Intended for healthcare professionals

Opinion Critical Thinking

Matt Morgan: The NHS needs to be less efficient

BMJ 2023; 383 doi: (Published 21 November 2023) Cite this as: BMJ 2023;383:p2635
  1. Matt Morgan, consultant in intensive care medicine
  1. Cardiff, UK
  1. mmorgan{at}
    Follow Matt on Twitter: @dr_mattmorgan

When I recently returned to the NHS after working in Australia for a time, I was dreading the process of endless applications for usernames, parking passes, and identification badges that lay ahead of me. Luckily, thanks to the NHS’s bureaucratic inefficiency, my existing usernames remained active, the car park barrier opened as before, and my ID badge still worked. Inefficiency worked well.

Now that healthcare budgets in the NHS are glowing bright red, I imagine we’ll soon be hit by predictable plans to try to be more efficient by shaving decimal points off stationery budgets, outpatient clinics, and the free teabag policy. But we should remember the risk of suboptimisation—where individual process improvements end up being to the detriment of the overall organisation.

Some of the most important parts of my day when working in the intensive care unit are the “in-betweens.” These are the gaps between here and there: the wait for the lift to arrive after seeing a patient in the emergency department; the walk with colleagues to buy some lunch; the time waiting for a scan report to be finalised. Although cutting out such “inefficiencies” might seem like a great idea, something less easily quantifiable would be lost.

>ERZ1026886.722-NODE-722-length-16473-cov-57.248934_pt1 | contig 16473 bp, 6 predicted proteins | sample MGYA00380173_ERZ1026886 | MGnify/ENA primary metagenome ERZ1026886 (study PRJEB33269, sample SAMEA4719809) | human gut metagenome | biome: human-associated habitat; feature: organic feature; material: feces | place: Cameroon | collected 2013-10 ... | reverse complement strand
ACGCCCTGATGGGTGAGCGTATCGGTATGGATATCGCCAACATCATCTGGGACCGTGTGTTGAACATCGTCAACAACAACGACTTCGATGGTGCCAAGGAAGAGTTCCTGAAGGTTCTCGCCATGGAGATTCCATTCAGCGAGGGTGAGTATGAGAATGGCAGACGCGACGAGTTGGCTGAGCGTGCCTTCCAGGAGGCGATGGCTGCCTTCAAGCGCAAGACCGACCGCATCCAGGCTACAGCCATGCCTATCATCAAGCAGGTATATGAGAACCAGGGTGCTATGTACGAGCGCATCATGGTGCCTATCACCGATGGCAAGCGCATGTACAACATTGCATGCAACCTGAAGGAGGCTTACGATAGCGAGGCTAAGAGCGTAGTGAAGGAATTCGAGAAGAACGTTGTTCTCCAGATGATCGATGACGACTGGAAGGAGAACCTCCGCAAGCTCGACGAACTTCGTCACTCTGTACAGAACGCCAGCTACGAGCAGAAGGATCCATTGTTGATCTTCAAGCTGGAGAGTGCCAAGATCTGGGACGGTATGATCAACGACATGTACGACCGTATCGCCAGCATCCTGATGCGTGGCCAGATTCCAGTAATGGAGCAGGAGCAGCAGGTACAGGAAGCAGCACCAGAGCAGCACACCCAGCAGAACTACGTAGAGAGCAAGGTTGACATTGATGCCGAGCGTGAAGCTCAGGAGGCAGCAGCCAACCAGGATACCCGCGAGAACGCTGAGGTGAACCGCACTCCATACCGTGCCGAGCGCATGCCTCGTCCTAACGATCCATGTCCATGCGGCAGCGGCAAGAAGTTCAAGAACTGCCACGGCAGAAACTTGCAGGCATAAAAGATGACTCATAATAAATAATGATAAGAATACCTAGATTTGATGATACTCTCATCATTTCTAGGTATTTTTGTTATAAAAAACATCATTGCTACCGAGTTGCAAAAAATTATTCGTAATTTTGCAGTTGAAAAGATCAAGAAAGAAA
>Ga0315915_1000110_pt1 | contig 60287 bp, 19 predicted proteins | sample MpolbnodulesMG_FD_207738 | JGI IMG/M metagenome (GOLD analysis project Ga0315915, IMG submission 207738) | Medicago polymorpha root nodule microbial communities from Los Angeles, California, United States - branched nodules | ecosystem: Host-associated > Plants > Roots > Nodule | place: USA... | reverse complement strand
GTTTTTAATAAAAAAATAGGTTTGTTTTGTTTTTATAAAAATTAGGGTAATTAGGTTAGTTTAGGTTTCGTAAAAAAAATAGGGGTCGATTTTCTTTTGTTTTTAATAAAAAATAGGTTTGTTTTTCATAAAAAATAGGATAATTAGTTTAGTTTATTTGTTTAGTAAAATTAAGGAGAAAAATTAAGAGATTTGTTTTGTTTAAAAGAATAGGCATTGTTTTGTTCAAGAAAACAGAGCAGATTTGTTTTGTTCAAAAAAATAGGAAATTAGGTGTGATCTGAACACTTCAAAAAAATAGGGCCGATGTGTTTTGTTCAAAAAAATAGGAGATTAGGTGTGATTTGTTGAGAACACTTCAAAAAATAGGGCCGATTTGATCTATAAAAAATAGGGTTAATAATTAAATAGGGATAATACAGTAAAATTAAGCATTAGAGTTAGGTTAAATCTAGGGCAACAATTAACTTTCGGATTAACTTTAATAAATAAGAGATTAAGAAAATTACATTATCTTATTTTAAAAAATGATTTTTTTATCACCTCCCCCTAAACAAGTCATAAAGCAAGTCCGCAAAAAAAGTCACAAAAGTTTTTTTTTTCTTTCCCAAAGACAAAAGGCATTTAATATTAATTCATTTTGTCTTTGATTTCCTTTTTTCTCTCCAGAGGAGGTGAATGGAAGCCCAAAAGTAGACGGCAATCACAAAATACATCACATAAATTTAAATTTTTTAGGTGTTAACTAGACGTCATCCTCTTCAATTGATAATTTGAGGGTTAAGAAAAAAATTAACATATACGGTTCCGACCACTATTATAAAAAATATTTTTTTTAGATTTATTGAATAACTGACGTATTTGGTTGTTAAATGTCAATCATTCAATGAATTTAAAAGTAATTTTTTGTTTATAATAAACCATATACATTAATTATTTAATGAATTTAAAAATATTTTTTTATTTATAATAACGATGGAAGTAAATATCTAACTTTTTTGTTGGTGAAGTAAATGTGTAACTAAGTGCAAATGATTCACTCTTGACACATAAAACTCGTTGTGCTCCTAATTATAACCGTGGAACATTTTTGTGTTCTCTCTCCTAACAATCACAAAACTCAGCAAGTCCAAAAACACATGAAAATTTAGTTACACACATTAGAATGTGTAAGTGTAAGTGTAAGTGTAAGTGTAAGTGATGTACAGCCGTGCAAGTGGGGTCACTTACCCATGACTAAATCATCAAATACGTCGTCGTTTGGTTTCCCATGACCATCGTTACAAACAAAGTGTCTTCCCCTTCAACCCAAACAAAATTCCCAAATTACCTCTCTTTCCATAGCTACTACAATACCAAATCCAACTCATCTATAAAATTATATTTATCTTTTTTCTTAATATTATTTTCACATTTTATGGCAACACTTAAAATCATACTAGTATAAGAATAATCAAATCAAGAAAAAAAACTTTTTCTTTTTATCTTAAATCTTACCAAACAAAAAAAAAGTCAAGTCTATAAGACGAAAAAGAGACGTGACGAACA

Waiting for those lift doors to open gives me some time to think about how to manage the patients with more complex problems. The walk to the coffee shop with a colleague is when shifts are discussed and swapped. And the time spent waiting for a scan report gives me a minute to prepare the warning shot I’ll be giving to family members before the scan shows the news no one wanted.

In a system that the King’s Fund think tank has found to be already very efficient in many areas,1 if we resort to salami slicing to make a spreadsheet turn green it can have unintended consequences. A systemwide approach is needed, and we should recognise and be mindful that providing high quality healthcare needs to afford space to the human beings delivering it. Efficiency isn’t everything.


  • Competing interests: I have read and understood BMJ policy and declare that I have no competing interests.

  • Provenance and peer review: Commissioned; not externally peer reviewed.

  • Matt Morgan is an adjunct clinical professor at Curtin University, Australia, an honorary senior research fellow at Cardiff University, UK, consultant in intensive care medicine in Cardiff, and an editor of BMJ OnExamination.